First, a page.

Sonya C. Brown’s Review of Angela Narciso Torres’ What Happens Is Neither





Angela Narciso Torres dedicates her collection of poems, What Happens Is Neither, to her parents, both of whom died, one month apart, in 2019. The collection’s opener, “If You Go to Bed Hungry,” is spare of verbiage, yet rich with portent: “Every grain of rice that remains on your plate you’ll meet again on the footpath/to heaven. You’ll have to stoop to pick up each one”(3). The subsequent poems resonate with these closing lines, each conveying an event once forgotten in the hubbub of life, now a memory the speaker stops to (re)collect with care. Such remembering is the work of grief. It feels appropriate that some poems are collections, therefore, like “Self-Portrait as Rosary Beads”:

                                             I am olive wood,
carnelian, plastic, black onyx. Am rosebuds
pressed into fragrant spheres. Your heat,
is my musk; your worry, my fire. Pick
your mystery. If Tuesday: sorrowful, if Saturday:
glorious. I’ve held you in grocery lines,
picket lines, the hours between sleepless and
woken. Hold me. (8)

Poems in this collection are also full of remembered advice, fragments of letters, bits of conversations. Her mother, father, grandfather, aunt, and other family members from the Philippines all contribute lines to these poems, but Narciso Torres also collects lines from another kind of ancestor when she forms centos and “semi centos” from Katherine Mansfield, William Butler Yeats, Virginia Woolf, Gwendolyn Brooks, and the Psalms. “Lines from a Journal II, a cento using lines from Virginia Woolf’s diaries” expresses the frustration of trying to write while enduring mental suffering: “How can I express the darkness?/At this moment, all we wish is to escape seeing./ Shall I remember any of this?/ I am repeating things” (84).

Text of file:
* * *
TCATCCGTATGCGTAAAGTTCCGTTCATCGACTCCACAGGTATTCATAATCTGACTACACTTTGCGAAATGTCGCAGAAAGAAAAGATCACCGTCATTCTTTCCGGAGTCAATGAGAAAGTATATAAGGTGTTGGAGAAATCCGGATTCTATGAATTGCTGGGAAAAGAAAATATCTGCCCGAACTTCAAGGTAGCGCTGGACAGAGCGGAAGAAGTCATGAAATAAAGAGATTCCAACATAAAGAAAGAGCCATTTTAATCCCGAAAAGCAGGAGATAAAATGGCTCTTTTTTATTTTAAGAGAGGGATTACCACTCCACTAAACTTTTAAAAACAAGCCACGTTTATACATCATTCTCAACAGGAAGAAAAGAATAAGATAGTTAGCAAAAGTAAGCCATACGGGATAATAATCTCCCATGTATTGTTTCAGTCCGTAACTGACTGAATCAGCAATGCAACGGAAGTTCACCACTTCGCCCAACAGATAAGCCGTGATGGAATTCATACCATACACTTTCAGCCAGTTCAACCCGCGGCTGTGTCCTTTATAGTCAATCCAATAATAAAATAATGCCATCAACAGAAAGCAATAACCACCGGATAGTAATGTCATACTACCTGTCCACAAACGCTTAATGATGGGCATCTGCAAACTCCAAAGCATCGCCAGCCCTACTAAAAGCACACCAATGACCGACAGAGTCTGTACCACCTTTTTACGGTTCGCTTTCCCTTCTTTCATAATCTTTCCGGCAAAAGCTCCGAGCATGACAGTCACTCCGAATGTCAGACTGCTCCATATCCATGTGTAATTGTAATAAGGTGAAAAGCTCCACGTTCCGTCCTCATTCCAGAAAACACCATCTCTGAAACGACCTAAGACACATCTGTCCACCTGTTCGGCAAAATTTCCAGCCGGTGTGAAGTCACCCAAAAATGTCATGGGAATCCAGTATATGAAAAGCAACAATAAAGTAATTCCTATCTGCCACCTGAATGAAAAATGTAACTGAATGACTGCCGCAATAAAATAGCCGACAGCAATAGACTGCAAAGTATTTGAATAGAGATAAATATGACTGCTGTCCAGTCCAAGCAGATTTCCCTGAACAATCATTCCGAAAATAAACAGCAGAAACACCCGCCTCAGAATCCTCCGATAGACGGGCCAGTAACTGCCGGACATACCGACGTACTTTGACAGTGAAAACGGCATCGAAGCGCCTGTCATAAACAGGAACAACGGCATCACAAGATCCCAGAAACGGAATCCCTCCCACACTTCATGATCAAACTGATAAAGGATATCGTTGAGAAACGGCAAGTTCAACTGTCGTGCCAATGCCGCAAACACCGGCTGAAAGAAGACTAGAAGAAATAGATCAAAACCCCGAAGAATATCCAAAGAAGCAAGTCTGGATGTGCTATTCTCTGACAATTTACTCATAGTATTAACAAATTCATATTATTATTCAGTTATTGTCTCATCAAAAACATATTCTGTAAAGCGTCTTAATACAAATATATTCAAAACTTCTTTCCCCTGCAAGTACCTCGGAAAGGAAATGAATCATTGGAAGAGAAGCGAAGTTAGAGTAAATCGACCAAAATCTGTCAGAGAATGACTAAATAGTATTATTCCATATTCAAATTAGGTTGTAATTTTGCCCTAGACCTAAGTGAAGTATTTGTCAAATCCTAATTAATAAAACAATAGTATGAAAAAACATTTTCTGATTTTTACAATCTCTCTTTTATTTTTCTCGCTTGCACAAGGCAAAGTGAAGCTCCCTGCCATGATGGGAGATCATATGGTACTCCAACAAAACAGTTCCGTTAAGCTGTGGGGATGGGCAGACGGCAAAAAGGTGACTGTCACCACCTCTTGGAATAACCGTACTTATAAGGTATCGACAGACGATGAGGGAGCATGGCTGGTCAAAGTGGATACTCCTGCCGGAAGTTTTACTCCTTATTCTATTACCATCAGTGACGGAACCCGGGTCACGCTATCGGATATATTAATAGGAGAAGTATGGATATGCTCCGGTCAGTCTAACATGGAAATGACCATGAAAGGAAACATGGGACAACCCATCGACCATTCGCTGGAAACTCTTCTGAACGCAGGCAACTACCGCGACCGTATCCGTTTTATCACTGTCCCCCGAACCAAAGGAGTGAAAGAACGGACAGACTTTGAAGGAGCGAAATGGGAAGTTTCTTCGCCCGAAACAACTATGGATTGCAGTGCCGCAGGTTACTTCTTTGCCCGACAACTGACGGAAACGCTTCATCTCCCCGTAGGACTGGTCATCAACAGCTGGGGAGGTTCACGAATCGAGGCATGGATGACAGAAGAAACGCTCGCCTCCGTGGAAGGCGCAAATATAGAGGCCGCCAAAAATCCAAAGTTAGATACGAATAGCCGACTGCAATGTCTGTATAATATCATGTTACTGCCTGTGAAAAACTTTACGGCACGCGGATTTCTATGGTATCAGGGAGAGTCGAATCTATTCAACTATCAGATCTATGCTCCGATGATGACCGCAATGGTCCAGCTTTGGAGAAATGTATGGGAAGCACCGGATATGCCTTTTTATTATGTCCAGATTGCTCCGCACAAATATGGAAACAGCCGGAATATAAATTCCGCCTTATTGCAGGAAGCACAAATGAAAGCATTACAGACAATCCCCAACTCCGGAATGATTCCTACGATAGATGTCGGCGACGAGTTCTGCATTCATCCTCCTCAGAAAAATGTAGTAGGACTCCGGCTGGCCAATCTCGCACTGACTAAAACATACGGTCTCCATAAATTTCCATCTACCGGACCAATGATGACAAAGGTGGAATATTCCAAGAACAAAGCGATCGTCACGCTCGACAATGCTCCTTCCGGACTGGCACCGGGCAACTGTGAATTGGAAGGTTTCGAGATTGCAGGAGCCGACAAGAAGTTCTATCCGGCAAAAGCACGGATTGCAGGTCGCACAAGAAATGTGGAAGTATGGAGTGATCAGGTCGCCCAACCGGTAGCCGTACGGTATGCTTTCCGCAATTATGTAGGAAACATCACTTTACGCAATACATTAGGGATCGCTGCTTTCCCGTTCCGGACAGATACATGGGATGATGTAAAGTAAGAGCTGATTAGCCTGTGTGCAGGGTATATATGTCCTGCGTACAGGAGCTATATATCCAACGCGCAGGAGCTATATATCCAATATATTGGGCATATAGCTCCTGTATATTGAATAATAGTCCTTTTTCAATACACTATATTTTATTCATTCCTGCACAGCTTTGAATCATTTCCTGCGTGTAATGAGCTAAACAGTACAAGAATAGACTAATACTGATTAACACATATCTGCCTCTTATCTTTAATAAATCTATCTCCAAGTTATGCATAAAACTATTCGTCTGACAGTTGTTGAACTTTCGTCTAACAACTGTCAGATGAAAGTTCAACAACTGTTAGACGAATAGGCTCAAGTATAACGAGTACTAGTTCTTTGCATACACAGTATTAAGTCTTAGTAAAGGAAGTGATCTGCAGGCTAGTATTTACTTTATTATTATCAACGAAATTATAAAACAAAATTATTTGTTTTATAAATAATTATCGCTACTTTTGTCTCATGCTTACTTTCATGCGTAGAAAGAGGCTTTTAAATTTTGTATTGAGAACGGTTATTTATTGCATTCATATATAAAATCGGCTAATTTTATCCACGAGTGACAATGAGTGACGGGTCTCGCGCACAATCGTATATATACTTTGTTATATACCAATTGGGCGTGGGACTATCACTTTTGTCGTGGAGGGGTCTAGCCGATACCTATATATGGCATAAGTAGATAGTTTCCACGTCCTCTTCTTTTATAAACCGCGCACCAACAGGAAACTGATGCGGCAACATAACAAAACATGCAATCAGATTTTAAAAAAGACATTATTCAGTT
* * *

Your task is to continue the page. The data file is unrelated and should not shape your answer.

In these poems, all sorts of loss strike deeply. The death of the poet’s son’s beloved dog, the loss of an unborn child. The immigrant’s gain and loss of homeland is captured in “Confessions of a Transplant,” when “The memory/of sour mangoes made rivers/in my mouth.” An entirely different kind of food—bagels—prompts memory in “The Immigrant Visits Her Mother”: “One bite/and her eyes glazed over, forehead uncreased. For a moment she was/twenty-six, a medical student again,/lipsticked and bone-tired from her shift/sitting at a Brooklyn diner…” In “What I Learned This week,” environmental woes overlap with personal ones:

No more fireflies in Northern Indiana.
The fish in Lake Erie are dying out because

they’re ingesting plastic microbeads
used in exfoliants. Yellow x’s mark

trees on our street that workers will axe
next week. Ash borers are eating them alive

so they cannot absorb water or light. This week I learned
my mother is losing dexterity in both hands. (90)

As in several other poems, music brings back some of what has been lost:

But when I pay Bach-Gounod’s Ave Maria on the piano, she lifts
Her head, motions me to move her wheelchair closer.

She leans over the keyboard to try the melody, finding
The notes each time. (90)

Yet there are no easy resolutions:

                                            Still, I have no windfalls

For the empty baskets of my mother’s eyes.
When I returned from Manila, the peonies I’d left

In half-blossom were stunted by spring storms.
A bud that will not bloom is called a bullet. (90-1)

Narciso Torres captures the dread and the occasional stunning beauty of watching the ones who once ordered your universe falling into disorder.

She poignantly presents a perspective from the so-called “sandwich generation”—those caring for, then grieving for, aging family members, and simultaneously parenting children almost ready to fly the nest, all while maintaining a marriage and career. The emotional logic of these poems attests to the difficulty of holding steady for someone else through turmoil, being at once the anchor, the sinking wreck, and the flotsam. Such fracturing of self gives rise in this collection to several “Self Portrait” poems that offer glimpses into the changes the speaker undergoes. As befits the collection’s title, and, dare I say, the global mood as we head into 2022, the final lines of this collection offer an ambivalent assessment, neither hopeful nor hopeless: “The wind rises/rewriting the hymnals of dunes./I am hurricaned. Worn smooth again” (94).


Narciso Torres, Angela. What Happens Is Neither. University Press of New England. 2021.